Greek Parliament Expected to Ratify EastMed Gas Pipeline Accord this Month, Despite Conflict with Turkish Claims

On May 11, a Greek parliamentary committee overwhelmingly ratified the EastMed pipeline accord signed in January 2020 by Greece, Cyprus and Israel. The accord stipulates cooperation between the three countries for construction of the 2,000 km East Mediterranean offshore pipeline that intends to transport approximately 10 billion cubic meters of gas annually, from Israel’s Leviathan basin to Europe and help mitigate the continent’s dependency on Russian gas.

The issue of how and when to develop natural gas in the eastern Mediterranean has seen some agreement among key countries, such as Egypt, Israel, Palestine, Jordan, Cyprus, Greece and Italy, while alienating others, mainly Turkey.  The tensions over Ankara’s claims on Cyprus’ exclusive economic zone (EEZ) has increased substantially due to its drilling activity in the disputed maritime territory. Ankara has gone so far as to declare new maritime boundaries with Libya that extend its claims over disputed offshore energy assets and overlap with the EastMed pipeline’s planned route to Europe.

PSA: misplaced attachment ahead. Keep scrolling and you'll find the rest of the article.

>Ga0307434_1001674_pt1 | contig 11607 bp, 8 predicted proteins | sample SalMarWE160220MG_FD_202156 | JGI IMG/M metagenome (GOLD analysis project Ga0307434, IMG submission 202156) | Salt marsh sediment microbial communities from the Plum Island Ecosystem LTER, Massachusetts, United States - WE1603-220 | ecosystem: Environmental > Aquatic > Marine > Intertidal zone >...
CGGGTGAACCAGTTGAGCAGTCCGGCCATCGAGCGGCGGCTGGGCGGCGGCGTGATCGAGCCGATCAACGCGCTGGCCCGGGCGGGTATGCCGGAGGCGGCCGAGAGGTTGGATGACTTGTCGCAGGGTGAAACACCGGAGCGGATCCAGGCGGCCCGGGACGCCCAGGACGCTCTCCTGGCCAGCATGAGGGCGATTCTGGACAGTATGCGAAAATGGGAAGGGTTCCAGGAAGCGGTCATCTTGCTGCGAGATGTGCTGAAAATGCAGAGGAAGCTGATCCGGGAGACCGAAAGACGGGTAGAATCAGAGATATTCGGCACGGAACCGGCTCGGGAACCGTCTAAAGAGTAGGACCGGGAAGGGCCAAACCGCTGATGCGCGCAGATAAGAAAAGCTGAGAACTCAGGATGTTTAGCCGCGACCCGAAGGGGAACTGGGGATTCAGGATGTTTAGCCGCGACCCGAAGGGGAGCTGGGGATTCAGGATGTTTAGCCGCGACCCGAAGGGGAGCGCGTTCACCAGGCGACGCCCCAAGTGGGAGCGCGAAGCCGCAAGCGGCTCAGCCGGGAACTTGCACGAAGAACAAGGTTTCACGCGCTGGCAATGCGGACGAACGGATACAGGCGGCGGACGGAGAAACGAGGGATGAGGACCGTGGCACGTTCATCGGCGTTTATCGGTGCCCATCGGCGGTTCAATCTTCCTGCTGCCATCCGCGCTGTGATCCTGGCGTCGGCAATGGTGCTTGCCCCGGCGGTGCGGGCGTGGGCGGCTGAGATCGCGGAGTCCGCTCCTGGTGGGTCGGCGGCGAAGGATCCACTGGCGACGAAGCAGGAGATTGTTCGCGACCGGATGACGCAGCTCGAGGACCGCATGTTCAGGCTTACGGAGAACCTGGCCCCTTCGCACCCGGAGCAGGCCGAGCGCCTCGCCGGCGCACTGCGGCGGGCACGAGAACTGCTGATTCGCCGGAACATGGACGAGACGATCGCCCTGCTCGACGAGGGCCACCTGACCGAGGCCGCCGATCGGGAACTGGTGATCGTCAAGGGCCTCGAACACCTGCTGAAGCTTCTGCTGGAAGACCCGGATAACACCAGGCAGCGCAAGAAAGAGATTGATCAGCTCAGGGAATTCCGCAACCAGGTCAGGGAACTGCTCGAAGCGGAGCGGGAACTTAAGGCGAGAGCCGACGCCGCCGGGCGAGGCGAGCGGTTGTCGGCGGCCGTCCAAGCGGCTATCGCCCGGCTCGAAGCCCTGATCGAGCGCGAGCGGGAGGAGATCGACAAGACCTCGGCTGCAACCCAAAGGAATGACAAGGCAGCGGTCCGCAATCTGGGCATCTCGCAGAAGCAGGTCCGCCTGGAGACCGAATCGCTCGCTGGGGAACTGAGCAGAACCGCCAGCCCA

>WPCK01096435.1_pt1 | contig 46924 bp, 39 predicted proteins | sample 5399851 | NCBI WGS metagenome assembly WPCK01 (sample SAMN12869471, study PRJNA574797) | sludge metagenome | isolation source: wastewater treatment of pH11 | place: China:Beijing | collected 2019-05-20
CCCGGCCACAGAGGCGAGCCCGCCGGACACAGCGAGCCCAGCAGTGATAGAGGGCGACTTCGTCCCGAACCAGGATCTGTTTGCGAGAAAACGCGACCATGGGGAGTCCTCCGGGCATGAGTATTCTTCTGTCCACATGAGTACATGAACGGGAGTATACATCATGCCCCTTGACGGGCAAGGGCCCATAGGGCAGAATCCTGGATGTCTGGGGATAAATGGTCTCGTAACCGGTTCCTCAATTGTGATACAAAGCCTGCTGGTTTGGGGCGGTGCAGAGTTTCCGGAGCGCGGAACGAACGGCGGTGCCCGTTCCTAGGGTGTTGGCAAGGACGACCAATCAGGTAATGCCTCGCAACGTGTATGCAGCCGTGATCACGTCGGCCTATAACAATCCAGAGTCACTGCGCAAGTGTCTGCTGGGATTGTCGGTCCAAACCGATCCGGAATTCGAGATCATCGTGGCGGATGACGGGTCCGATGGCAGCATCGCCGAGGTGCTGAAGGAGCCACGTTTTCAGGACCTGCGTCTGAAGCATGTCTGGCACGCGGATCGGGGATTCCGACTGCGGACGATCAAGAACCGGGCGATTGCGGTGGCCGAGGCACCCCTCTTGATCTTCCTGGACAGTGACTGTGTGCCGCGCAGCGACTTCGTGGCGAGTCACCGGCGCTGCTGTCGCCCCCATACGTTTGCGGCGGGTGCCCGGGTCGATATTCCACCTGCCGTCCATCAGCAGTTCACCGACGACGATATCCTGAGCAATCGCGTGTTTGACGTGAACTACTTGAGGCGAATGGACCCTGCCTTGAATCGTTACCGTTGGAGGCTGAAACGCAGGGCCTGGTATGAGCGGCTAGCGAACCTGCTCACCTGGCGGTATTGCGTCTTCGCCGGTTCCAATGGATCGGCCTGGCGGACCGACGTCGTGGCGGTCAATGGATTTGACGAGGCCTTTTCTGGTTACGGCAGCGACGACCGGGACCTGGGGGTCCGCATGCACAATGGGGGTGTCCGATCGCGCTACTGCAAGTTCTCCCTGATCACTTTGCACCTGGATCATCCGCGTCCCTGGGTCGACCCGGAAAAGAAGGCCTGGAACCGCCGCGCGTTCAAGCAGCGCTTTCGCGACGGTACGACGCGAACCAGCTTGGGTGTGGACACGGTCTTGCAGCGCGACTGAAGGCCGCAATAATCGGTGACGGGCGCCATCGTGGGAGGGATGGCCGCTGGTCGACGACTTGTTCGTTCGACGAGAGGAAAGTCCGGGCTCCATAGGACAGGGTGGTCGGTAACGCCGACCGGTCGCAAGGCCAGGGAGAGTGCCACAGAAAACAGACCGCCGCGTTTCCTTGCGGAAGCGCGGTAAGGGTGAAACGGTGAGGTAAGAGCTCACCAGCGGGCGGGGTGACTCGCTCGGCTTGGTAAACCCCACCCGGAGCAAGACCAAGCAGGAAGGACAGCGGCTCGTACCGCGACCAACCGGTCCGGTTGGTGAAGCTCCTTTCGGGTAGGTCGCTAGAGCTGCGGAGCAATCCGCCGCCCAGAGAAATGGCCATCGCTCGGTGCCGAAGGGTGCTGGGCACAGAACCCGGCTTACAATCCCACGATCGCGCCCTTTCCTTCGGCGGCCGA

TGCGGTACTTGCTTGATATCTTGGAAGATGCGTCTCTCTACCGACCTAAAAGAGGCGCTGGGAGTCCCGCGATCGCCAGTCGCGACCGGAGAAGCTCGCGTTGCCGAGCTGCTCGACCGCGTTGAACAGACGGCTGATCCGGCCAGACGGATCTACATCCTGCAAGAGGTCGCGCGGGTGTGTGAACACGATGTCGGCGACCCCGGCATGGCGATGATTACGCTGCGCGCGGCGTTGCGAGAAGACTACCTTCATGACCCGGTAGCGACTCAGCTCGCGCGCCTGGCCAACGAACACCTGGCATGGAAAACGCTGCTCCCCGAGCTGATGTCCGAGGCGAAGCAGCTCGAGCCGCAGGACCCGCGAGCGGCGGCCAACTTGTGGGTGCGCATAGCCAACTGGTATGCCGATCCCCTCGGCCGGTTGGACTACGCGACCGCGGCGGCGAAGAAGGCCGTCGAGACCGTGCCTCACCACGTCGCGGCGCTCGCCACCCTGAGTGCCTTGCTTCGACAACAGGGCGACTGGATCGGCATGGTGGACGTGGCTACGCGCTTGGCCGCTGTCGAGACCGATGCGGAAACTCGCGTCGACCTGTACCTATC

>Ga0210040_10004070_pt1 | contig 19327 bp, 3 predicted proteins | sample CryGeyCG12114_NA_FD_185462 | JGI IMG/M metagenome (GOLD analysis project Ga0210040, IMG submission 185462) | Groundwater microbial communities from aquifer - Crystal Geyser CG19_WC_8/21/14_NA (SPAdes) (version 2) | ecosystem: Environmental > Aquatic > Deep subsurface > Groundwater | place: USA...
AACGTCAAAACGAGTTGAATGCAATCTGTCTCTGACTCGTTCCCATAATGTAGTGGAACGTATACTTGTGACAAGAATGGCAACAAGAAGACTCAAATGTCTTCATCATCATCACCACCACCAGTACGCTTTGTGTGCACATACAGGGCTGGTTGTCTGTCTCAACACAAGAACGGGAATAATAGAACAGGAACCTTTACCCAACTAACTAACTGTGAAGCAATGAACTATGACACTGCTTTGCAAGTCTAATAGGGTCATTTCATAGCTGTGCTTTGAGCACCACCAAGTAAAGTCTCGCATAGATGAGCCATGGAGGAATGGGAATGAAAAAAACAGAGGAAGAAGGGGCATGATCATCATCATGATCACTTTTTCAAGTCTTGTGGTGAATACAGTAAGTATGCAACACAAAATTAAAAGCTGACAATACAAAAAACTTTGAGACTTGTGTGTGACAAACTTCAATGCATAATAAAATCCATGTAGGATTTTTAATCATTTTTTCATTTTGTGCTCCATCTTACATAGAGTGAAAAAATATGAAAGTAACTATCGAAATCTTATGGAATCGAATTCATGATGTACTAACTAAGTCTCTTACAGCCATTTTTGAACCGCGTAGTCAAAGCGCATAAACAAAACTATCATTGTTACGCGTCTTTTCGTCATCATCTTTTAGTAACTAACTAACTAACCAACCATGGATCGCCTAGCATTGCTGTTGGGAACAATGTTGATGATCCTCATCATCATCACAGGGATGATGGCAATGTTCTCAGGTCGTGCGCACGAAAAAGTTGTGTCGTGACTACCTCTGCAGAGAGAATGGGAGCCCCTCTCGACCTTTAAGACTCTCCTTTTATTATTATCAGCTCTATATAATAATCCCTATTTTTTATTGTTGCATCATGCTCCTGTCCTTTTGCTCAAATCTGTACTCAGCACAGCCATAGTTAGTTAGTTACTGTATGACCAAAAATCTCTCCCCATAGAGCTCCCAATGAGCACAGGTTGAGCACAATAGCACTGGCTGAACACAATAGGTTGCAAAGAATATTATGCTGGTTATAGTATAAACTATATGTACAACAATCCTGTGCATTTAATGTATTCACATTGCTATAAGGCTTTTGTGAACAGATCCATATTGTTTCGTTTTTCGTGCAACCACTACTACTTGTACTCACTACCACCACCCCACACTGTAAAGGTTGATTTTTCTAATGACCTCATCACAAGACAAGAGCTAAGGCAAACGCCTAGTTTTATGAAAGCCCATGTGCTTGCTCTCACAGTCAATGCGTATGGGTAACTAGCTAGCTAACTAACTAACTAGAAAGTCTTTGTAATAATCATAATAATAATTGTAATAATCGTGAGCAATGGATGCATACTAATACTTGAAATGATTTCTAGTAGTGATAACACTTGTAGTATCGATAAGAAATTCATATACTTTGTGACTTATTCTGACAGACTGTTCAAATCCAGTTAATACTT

Notably, Russia has remained relatively quiet amid this rising Turkish-Cypriot tension, despite increasing its own military presence in the eastern Mediterranean (via its base in Syria).)  Still, as the pipeline project progresses, this space should be monitored for Russian influence efforts, fanning conflict over the pipeline and Turkey’s claims in a manner that delays a strategic pipeline that does not appear to be in its interests.

At present, a plenary vote on the pipeline accord is scheduled to be held by the Greek parliament on May 14. Barring any coronavirus-related delays, a final investment decision on the EastMed pipeline is expected by 2022 and completion of the project by 2025.